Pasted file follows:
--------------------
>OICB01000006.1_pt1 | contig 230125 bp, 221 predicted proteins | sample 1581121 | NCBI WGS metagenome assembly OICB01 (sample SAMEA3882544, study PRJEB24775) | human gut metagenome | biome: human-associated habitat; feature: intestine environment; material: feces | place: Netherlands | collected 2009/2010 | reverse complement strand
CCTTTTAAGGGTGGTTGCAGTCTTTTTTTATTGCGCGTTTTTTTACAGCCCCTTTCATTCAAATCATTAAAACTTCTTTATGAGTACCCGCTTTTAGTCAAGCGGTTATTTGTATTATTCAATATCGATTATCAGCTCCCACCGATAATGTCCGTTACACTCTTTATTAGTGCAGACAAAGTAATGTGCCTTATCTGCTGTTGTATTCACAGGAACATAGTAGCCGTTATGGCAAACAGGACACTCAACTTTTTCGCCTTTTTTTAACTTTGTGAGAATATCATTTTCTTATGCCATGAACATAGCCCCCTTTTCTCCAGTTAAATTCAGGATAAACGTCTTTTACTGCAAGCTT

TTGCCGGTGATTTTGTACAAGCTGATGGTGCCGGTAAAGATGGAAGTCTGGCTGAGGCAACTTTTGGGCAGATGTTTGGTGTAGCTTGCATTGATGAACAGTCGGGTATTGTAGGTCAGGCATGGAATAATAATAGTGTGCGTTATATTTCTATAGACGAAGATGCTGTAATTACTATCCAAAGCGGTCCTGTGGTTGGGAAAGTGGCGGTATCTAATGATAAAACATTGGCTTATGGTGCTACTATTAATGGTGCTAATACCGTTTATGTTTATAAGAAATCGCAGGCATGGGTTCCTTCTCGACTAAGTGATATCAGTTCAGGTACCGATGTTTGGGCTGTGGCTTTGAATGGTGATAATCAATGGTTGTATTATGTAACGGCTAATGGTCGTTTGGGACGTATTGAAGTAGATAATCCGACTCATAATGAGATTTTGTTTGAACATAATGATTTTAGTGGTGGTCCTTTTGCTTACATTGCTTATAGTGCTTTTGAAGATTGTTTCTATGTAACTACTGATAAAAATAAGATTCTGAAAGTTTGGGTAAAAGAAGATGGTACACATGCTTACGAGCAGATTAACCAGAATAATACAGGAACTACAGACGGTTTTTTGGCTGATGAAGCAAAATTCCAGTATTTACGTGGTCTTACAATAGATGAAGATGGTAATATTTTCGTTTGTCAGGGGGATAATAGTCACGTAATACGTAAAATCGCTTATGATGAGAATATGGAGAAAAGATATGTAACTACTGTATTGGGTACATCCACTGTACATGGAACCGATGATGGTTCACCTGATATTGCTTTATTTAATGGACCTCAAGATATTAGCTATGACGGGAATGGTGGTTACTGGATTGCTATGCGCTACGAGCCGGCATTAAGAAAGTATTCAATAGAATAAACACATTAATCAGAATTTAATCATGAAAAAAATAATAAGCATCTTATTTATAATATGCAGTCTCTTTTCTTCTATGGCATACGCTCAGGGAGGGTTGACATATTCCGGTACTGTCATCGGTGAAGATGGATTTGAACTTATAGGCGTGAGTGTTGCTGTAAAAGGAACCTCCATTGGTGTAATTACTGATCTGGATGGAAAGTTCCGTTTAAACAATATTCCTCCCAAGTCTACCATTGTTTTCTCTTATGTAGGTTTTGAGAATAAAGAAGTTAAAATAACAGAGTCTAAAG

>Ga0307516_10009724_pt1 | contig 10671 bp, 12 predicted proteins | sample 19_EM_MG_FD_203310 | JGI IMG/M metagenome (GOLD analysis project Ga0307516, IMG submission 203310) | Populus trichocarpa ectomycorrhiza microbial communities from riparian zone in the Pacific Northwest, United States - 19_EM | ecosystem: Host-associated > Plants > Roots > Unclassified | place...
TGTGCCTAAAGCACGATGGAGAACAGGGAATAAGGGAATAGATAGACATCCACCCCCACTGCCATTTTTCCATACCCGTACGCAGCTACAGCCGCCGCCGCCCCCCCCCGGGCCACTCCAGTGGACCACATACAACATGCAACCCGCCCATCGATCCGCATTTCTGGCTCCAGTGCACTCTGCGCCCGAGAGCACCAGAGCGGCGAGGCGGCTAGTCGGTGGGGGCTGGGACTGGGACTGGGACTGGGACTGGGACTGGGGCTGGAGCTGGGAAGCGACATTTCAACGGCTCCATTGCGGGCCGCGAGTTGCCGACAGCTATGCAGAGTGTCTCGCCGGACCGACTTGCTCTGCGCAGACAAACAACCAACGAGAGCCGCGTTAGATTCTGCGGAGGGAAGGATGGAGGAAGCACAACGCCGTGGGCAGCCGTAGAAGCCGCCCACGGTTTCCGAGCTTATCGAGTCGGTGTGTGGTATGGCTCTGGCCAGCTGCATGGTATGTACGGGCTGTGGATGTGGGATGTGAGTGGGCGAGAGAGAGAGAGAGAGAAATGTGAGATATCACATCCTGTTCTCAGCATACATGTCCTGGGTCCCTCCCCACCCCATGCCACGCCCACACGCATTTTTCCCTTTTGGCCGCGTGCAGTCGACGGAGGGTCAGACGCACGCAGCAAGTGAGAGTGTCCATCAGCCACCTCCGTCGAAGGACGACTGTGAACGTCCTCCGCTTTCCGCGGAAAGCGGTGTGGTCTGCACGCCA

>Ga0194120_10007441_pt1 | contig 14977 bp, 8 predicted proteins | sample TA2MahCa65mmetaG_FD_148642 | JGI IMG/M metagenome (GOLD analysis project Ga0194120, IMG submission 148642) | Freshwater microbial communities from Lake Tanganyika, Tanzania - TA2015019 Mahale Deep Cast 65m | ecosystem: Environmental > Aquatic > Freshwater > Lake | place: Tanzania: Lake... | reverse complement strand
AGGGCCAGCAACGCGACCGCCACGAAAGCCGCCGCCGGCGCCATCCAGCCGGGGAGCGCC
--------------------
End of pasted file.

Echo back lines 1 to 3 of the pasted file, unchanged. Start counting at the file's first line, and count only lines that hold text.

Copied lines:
>OICB01000006.1_pt1 | contig 230125 bp, 221 predicted proteins | sample 1581121 | NCBI WGS metagenome assembly OICB01 (sample SAMEA3882544, study PRJEB24775) | human gut metagenome | biome: human-associated habitat; feature: intestine environment; material: feces | place: Netherlands | collected 2009/2010 | reverse complement strand
CCTTTTAAGGGTGGTTGCAGTCTTTTTTTATTGCGCGTTTTTTTACAGCCCCTTTCATTCAAATCATTAAAACTTCTTTATGAGTACCCGCTTTTAGTCAAGCGGTTATTTGTATTATTCAATATCGATTATCAGCTCCCACCGATAATGTCCGTTACACTCTTTATTAGTGCAGACAAAGTAATGTGCCTTATCTGCTGTTGTATTCACAGGAACATAGTAGCCGTTATGGCAAACAGGACACTCAACTTTTTCGCCTTTTTTTAACTTTGTGAGAATATCATTTTCTTATGCCATGAACATAGCCCCCTTTTCTCCAGTTAAATTCAGGATAAACGTCTTTTACTGCAAGCTT

TTGCCGGTGATTTTGTACAAGCTGATGGTGCCGGTAAAGATGGAAGTCTGGCTGAGGCAACTTTTGGGCAGATGTTTGGTGTAGCTTGCATTGATGAACAGTCGGGTATTGTAGGTCAGGCATGGAATAATAATAGTGTGCGTTATATTTCTATAGACGAAGATGCTGTAATTACTATCCAAAGCGGTCCTGTGGTTGGGAAAGTGGCGGTATCTAATGATAAAACATTGGCTTATGGTGCTACTATTAATGGTGCTAATACCGTTTATGTTTATAAGAAATCGCAGGCATGGGTTCCTTCTCGACTAAGTGATATCAGTTCAGGTACCGATGTTTGGGCTGTGGCTTTGAATGGTGATAATCAATGGTTGTATTATGTAACGGCTAATGGTCGTTTGGGACGTATTGAAGTAGATAATCCGACTCATAATGAGATTTTGTTTGAACATAATGATTTTAGTGGTGGTCCTTTTGCTTACATTGCTTATAGTGCTTTTGAAGATTGTTTCTATGTAACTACTGATAAAAATAAGATTCTGAAAGTTTGGGTAAAAGAAGATGGTACACATGCTTACGAGCAGATTAACCAGAATAATACAGGAACTACAGACGGTTTTTTGGCTGATGAAGCAAAATTCCAGTATTTACGTGGTCTTACAATAGATGAAGATGGTAATATTTTCGTTTGTCAGGGGGATAATAGTCACGTAATACGTAAAATCGCTTATGATGAGAATATGGAGAAAAGATATGTAACTACTGTATTGGGTACATCCACTGTACATGGAACCGATGATGGTTCACCTGATATTGCTTTATTTAATGGACCTCAAGATATTAGCTATGACGGGAATGGTGGTTACTGGATTGCTATGCGCTACGAGCCGGCATTAAGAAAGTATTCAATAGAATAAACACATTAATCAGAATTTAATCATGAAAAAAATAATAAGCATCTTATTTATAATATGCAGTCTCTTTTCTTCTATGGCATACGCTCAGGGAGGGTTGACATATTCCGGTACTGTCATCGGTGAAGATGGATTTGAACTTATAGGCGTGAGTGTTGCTGTAAAAGGAACCTCCATTGGTGTAATTACTGATCTGGATGGAAAGTTCCGTTTAAACAATATTCCTCCCAAGTCTACCATTGTTTTCTCTTATGTAGGTTTTGAGAATAAAGAAGTTAAAATAACAGAGTCTAAAG